Neha Jayaram, Communications and Marketing Specialist
Alzheimer’s can cause memory loss, difficulty performing daily activities, and changes in judgement, reasoning, behaviour, and emotions. These symptoms are irreversible, which means that any loss of abilities cannot come back.
Just because the disease is progressive and has no cure, does not mean end of life for your loved one. Symptoms of Azlheimer’s can be managed with medication and can improve quality of life for several years. Research also shows that quality of life can be significantly improved by being involved in meaningful activities like exercise, music and the company of other people.
An early diagnosis can mean that treatment/symptom management can begin earlier and have a greater impact on the progression of the disease. The Alzheimer’s Society of Toronto has put together some warning signs to look out for:
1. Loss of memory affecting daily activities: People may forget appointments, phone numbers or even a colleague’s name from time to time, and this is normal. However, someone with Alzheimer’s may forget things more often and even have trouble recalling things that they have recently learned.
2. Difficulty performing familiar tasks: Our busy lives mean that we can get distracted and forget simple things like serving part of a meal. A person with Alzheimer’s though may have trouble performing familiar tasks they have done their whole life, like how to prepare a meal or play a game.
3. Problems with language: A person with Alzheimer’s may have trouble remembering simple words or use the wrong word, making it difficult to understand them.
4. Disorientation: A person with Alzheimer’s may get lost on their own street, unsure of how to get home. They may get confused with what day of the week it is, or what year it is.
5. Impaired judgement: Wearing thin clothing on a cold day, not recognizing a medical condition that requires attention, can be signs that a person has Alzheimer’s disease
6. Problems with abstract thinking: A person with Alzheimer’s may have trouble performing tasks that require abstract thinking, like balancing a chequebook.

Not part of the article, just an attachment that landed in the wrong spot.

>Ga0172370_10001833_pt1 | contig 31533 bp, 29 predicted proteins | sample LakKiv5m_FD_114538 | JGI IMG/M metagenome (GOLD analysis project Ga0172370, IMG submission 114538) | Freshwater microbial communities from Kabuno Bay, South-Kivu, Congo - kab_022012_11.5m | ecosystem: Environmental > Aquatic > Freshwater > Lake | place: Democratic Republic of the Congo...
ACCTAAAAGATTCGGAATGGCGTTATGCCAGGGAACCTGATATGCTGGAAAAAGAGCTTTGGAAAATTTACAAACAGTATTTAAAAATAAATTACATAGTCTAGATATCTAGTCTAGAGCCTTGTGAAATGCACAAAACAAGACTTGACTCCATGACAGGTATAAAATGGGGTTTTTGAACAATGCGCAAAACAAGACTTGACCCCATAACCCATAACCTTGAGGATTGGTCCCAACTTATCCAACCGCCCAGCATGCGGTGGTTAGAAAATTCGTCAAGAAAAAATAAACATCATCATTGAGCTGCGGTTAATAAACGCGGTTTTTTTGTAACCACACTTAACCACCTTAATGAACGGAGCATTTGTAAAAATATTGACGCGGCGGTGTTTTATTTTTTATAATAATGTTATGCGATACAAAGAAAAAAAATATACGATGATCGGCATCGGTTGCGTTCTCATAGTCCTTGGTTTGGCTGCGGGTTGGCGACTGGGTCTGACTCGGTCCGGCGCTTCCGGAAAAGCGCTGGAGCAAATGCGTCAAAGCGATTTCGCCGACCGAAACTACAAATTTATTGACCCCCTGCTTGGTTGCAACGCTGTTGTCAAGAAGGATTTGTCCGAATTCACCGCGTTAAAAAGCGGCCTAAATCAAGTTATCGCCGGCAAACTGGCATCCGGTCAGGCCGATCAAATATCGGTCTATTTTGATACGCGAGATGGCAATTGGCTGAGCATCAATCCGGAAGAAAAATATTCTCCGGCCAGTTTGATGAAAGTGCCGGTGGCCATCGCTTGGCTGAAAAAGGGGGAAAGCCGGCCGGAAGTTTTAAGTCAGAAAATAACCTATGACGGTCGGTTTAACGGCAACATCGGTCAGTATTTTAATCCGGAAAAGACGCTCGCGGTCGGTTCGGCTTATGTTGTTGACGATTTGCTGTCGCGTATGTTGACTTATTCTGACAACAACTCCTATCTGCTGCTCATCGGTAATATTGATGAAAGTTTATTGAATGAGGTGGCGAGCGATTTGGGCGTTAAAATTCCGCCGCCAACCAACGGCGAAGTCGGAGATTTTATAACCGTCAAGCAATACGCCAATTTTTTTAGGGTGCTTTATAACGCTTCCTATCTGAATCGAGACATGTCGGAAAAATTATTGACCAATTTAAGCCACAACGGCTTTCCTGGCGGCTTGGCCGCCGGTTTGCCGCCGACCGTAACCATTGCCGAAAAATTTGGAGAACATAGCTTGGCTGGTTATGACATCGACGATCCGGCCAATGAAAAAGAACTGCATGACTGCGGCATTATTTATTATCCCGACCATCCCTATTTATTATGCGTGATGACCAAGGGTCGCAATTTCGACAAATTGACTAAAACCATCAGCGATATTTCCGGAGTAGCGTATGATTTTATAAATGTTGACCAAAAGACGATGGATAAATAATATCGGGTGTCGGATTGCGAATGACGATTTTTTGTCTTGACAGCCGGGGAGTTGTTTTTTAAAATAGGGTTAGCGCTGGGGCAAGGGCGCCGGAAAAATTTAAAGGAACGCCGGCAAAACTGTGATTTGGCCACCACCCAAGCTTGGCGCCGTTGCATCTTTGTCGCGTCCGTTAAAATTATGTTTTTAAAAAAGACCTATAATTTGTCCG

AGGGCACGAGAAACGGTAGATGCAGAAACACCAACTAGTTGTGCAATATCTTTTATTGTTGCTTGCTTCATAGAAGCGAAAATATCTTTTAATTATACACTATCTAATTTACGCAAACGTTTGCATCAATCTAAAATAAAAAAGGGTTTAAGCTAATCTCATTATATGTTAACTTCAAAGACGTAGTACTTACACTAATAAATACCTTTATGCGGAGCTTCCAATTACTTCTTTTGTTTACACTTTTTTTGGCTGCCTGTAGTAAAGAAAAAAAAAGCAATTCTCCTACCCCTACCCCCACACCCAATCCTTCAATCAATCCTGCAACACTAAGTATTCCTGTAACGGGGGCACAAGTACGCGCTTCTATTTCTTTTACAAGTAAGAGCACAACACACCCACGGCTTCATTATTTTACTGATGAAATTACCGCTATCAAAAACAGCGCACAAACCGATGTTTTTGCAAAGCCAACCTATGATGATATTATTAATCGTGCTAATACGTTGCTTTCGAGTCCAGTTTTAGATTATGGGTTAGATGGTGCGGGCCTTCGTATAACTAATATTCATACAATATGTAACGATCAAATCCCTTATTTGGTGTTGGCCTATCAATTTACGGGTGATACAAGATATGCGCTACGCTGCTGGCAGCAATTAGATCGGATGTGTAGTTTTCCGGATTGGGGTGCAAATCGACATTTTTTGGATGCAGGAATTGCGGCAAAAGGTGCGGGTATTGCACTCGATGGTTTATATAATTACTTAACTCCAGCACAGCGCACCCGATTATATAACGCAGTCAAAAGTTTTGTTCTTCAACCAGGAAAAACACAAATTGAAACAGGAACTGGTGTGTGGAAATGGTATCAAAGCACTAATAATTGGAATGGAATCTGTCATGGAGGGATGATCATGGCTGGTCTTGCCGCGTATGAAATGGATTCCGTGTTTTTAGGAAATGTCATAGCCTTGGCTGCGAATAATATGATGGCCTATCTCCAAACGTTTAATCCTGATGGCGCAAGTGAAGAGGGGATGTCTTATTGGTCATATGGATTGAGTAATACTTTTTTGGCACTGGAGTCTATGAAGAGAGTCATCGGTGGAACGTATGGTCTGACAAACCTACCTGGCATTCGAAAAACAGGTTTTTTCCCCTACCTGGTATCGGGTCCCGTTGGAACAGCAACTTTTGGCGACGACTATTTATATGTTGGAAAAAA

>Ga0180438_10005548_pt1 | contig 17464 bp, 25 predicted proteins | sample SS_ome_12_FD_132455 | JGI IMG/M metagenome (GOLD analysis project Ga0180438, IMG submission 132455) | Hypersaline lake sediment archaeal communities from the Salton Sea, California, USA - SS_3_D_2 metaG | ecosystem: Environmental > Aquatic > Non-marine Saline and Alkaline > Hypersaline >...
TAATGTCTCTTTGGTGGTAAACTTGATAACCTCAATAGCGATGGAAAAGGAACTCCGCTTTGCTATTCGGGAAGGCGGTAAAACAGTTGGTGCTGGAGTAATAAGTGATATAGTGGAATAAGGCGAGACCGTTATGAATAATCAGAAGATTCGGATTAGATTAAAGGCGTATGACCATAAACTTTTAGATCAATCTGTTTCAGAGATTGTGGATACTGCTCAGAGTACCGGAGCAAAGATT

7. Misplacing things: People misplace their keys and wallets all the time. But a person with Alzheimer’s may put things in the wrong place and forget, for example, keys in the freezer, or their phone in the sugar bowl.
8. Changes in behaviour, mood and personality: A person with Alzheimer’s can show varied mood swings– from calmness to tears to rage. They may even show significant personality changes like becoming withdrawn, suspicious or confused.
9. Loss of interest or initiative: A person with Alzheimer’s may lose interest in daily activities, become passive and disinterested and may require prompting to become involved.
Alzheimer’s Diagnosis: What to Expect and What’s Next?
If you or your loved one has been diagnosed with Alzheimer’s, knowing what to expect as the disease progresses can help you to continue enjoying your life as well as plan for the future. Having the right information is important when living with Alzheimer’s.
The following information has been taken from Alzheimer’s Society of Toronto’s Core Literature
The Stages of Alzheimer’s disease
Alzheimer’s disease typically follows certain stages, which are commonly described as “early,” “middle,” “late” and “end of life.” In most cases, Alzheimer’s disease progresses slowly over a course of seven to ten years but may be much longer in other cases. Stages are useful in helping us talk about and understand the symptoms of Alzheimer’s disease.